- Attitudes to AIDS
- Bolton Working Class Life
- Children's Millennium Diaries
- Everyday use of social relaxants and stimulants
- Gender and Nationhood. Britain in the Falklands War
- Health, sickness and the work ethic, Helen Busby (2000)
- Looking at Europe: pointers to some British attitudes
- Researching women's lives: notes from visits to East Central Europe
- Mass-Observation: des 'capsules' de vie quotidienne
- One Day in the Life of Television, ed. Sean Day-Lewis (1989)
- Sex surveyed, 1949–1994 – The actual Mass-Observation survey was called Little Kinsey, the results were published in a book by Liz Stanley of the above name.
- Pub and the People: A Worktown study ed. Tom Harrison (1943)
- Weeping in the Cinema in 1950, Sue Harper and Vincent Porter (1995)
Since the archive was moved and re-established at Sussex University, a number of books based on the diaries commissioned by Mass Observation in 1939 have been published. These include:
- 'Nella Last's War' edited by Richard Broad and Suzie Fleming, 1981 (Falling Wall Press). 2006 (Profile Books).
- 'Among You Taking Notes. The Wartime Diary of Naomi Mitchison' edited by Dorothy Sheridan. 1985 (Victor Gollancz). 2000 (Phoenix).
- 'Our Hidden Lives, The Everyday Diaries of Forgotten Britain between 1945–48’ edited by Simon Garfield 2005 (Ebury Press).
- ‘We Are At War. The Diaries of Five Ordinary People in Extraordinary Times’ edited by Simon Garfield 2006 (Ebury press).
- ‘Wartime Women. A Mass Observation Anthology’ edited by Dorothy Sheridan 1990 (Heinemann). 2009 (Phoenix Press).
- 'Love and War in London. A Woman's Diary 1939–42' by Olivia Crocket edited by Robert Malcolmson. 2005 (Wilfrid Laurier University Press). 2008 (The History Press).
- 'Our Longest Days' a People's History of the Second World War", an anthology edited by Sandra Koa Wong 2008 (Profile Books).
- ‘Nella Last’s Peace’ edited by Patricia and Robert Macolmson and covering the years 1945–8. 2008 (Profile Books).
- 'Dorset in Wartime: The Diary of Phyllis Walther 1941-1942' edited by Patricia Malcolmson and Robert Malcolmson 2009 (Dorset Record Society)
(Sources. Mass Observation Archive publications 1974 onwards. Nella Last’s Peace p. 304, Nella Last’s War p. vi.)
- Hubble, Nick. Mass-Observation and Everyday Life. Houndmills-Basingstoke: Palgrave Macmillan. 2006. ISBN 1-4039-3555-6. A history of the Mass-Observation movement from a former Research Fellow at the Mass-Observation Archive, University of Sussex, UK (from back cover).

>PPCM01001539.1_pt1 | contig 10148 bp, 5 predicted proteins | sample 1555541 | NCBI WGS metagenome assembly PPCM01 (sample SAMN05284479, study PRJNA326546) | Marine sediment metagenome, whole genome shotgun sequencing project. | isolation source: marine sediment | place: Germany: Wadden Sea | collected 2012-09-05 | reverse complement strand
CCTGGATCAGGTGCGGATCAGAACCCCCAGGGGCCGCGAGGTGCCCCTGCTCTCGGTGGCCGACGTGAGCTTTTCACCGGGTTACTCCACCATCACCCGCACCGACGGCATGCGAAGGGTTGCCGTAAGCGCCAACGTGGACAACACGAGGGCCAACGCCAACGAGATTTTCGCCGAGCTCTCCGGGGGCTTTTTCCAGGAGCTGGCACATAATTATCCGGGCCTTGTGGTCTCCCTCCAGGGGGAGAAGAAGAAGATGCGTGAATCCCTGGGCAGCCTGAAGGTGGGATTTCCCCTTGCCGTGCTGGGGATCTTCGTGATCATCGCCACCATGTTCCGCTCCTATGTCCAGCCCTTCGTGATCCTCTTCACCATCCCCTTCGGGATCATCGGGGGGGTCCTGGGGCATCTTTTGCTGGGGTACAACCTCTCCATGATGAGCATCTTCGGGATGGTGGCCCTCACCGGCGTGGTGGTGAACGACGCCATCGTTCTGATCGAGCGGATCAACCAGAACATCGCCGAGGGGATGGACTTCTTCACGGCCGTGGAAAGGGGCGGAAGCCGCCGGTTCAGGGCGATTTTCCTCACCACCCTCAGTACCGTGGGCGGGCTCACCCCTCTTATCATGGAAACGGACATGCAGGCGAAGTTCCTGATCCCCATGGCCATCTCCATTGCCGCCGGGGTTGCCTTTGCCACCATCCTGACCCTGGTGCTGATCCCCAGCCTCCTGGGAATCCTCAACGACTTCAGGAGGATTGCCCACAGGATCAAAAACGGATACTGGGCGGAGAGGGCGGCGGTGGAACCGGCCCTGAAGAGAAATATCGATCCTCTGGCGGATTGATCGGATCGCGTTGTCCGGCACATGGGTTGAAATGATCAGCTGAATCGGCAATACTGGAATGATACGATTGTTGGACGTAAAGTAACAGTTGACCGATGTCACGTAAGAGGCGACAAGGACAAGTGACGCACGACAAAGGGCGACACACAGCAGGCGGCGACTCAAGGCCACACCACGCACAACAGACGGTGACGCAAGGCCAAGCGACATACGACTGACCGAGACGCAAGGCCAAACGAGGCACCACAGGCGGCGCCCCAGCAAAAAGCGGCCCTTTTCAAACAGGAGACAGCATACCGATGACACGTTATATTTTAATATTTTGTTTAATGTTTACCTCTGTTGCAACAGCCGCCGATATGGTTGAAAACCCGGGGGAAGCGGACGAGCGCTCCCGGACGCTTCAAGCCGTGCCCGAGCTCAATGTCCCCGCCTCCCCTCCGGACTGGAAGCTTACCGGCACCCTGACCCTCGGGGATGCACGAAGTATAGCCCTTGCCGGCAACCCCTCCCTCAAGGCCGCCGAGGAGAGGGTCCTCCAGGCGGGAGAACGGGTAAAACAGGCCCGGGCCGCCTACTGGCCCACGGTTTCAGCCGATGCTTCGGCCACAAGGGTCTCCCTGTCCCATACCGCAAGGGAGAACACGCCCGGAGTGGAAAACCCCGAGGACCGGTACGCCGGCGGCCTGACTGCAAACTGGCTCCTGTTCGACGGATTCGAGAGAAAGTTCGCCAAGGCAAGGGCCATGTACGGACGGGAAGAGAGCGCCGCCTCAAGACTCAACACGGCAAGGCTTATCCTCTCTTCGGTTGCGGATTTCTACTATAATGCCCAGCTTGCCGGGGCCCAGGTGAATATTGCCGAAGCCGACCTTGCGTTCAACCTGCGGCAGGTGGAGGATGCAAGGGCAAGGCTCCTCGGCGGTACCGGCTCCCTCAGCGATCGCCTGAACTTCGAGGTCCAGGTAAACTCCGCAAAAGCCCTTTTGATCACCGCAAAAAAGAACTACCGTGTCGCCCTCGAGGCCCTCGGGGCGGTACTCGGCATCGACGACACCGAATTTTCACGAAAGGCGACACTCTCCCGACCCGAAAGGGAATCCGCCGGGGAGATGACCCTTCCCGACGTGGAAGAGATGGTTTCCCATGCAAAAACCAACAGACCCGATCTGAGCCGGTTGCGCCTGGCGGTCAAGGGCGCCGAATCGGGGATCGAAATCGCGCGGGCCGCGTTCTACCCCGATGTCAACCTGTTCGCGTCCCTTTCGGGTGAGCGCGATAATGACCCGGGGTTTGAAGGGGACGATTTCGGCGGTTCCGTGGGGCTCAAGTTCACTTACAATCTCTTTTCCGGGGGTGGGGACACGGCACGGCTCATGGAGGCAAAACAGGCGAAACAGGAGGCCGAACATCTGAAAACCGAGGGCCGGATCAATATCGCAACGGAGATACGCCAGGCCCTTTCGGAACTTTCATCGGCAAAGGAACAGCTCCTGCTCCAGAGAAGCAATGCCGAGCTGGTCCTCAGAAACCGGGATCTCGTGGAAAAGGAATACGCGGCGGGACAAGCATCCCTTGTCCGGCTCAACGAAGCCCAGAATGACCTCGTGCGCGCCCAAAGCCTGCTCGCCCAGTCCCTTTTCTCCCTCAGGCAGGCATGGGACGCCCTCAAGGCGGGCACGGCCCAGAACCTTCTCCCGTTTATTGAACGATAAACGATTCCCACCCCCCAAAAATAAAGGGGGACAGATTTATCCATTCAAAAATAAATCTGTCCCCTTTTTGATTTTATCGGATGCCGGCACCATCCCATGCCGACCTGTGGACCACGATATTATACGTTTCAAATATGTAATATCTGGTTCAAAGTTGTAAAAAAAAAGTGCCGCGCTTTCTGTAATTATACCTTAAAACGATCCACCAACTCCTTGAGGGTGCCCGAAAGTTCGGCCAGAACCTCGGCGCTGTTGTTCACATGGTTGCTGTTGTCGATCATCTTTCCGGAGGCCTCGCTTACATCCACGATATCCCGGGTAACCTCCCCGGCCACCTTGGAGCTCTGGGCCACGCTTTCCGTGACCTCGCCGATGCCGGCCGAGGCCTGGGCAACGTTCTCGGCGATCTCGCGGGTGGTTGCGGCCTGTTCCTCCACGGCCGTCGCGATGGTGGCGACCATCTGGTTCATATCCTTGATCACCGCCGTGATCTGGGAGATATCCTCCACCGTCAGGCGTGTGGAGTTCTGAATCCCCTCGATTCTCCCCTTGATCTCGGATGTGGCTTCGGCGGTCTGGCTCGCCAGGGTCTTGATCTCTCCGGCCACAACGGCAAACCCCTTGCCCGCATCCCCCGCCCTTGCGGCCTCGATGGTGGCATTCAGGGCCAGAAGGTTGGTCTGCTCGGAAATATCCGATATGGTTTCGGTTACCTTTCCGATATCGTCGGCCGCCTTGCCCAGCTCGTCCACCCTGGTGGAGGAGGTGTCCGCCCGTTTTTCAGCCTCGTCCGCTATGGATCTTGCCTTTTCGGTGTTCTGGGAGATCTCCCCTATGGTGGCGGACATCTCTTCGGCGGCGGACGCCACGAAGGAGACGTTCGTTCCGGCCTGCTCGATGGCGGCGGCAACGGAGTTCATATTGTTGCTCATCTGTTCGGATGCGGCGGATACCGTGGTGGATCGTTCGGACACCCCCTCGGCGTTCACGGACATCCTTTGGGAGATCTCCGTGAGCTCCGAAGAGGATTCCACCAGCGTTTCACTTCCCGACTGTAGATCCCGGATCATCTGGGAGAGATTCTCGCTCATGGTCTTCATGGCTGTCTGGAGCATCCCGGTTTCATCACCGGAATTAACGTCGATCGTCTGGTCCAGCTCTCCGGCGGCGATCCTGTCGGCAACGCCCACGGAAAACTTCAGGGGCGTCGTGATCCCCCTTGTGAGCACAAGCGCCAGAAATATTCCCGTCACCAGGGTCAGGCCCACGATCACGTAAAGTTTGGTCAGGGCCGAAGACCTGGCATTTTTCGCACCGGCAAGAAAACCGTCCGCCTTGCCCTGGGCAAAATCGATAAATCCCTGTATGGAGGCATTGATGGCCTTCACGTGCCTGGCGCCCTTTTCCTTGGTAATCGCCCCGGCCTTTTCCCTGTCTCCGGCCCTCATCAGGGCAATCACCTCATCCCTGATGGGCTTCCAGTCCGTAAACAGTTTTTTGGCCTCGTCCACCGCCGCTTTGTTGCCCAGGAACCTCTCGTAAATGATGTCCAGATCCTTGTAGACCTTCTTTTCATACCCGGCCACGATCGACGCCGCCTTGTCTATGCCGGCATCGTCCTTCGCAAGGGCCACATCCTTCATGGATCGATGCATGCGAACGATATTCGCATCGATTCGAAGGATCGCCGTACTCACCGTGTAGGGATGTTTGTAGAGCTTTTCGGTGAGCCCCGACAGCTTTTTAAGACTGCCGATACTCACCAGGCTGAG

Findings of Mass Observation have also played a large part in such works of social history as Joe Moran's Queuing for Beginners.
- ^ Article Deck the halls with bread and lard by David Kynaston in "Seven", the Arts and Media section of The Sunday Telegraph issue no 2,428 dated 23 December 2007
- University of Sussex Mass Observation site
- Caleb Crain. "Surveillance society: The Mass-Observation movement and the meaning of everyday life.". The New Yorker. 11 September 2006.
- Photography taken by Humphrey Spender for the Mass-Observation project in Bolton
Wikimedia Foundation. 2010.
Look at other dictionaries:
Mass-Observation — was a United Kingdom social research organisation founded in 1937. Their work ended in the mid 1960s but was revived in 1981. The Archive is housed at the University of Sussex.Mass Observation aimed to record everyday life in Britain through a… … Wikipedia
Mass Observation — An independent social research organization created in 1937 in Britain, which collected data and published reports until 1949, when it became a conventional market research company. It organized the world s largest participant observation study… … Dictionary of sociology
mass observation — /mæs ɒbzəˈveɪʃən/ (say mas obzuh vayshuhn) noun research or poll on public opinion and behaviour. Abbrev.: MO … Australian English dictionary
mass observation — noun Usage: usually capitalized M&O : an originally and chiefly British method of ascertaining public opinion and public sentiment by study of diaries and subjective writings, private comments, and interviews on general subjects, in combination… … Useful english dictionary
mass — 1. n., v., & adj. n. 1 a coherent body of matter of indefinite shape. 2 a dense aggregation of objects (a mass of fibres). 3 (in sing. or pl.; foll. by of) a large number or amount. 4 (usu. foll. by of) an unbroken expanse (of colour etc.). 5… … Useful english dictionary
Mass — 1. n., v., & adj. n. 1 a coherent body of matter of indefinite shape. 2 a dense aggregation of objects (a mass of fibres). 3 (in sing. or pl.; foll. by of) a large number or amount. 4 (usu. foll. by of) an unbroken expanse (of colour etc.). 5… … Useful english dictionary
Mass comparison — is a method developed by Joseph Greenberg to determine the level of genetic relatedness between languages. It is now usually called multilateral comparison. The method is generally rejected by linguists (Campbell 2001, p. 45), though it has… … Wikipedia
Mass-independent fractionation — Mass independent (isotope) fractionation refers to any chemical or physical process that acts to separate isotopes, where the amount of separation does not scale in proportion with the difference in the masses of the isotopes. Most isotopic… … Wikipedia
Mass Effect: Ascension — … Wikipedia
Mass surveillance — A closed circuit television camera. Mass surveillance is the pervasive surveillance of an entire population, or a substantial fraction thereof. Modern governments today commonly perform mass surveillance of their citizens, explaining that they… … Wikipedia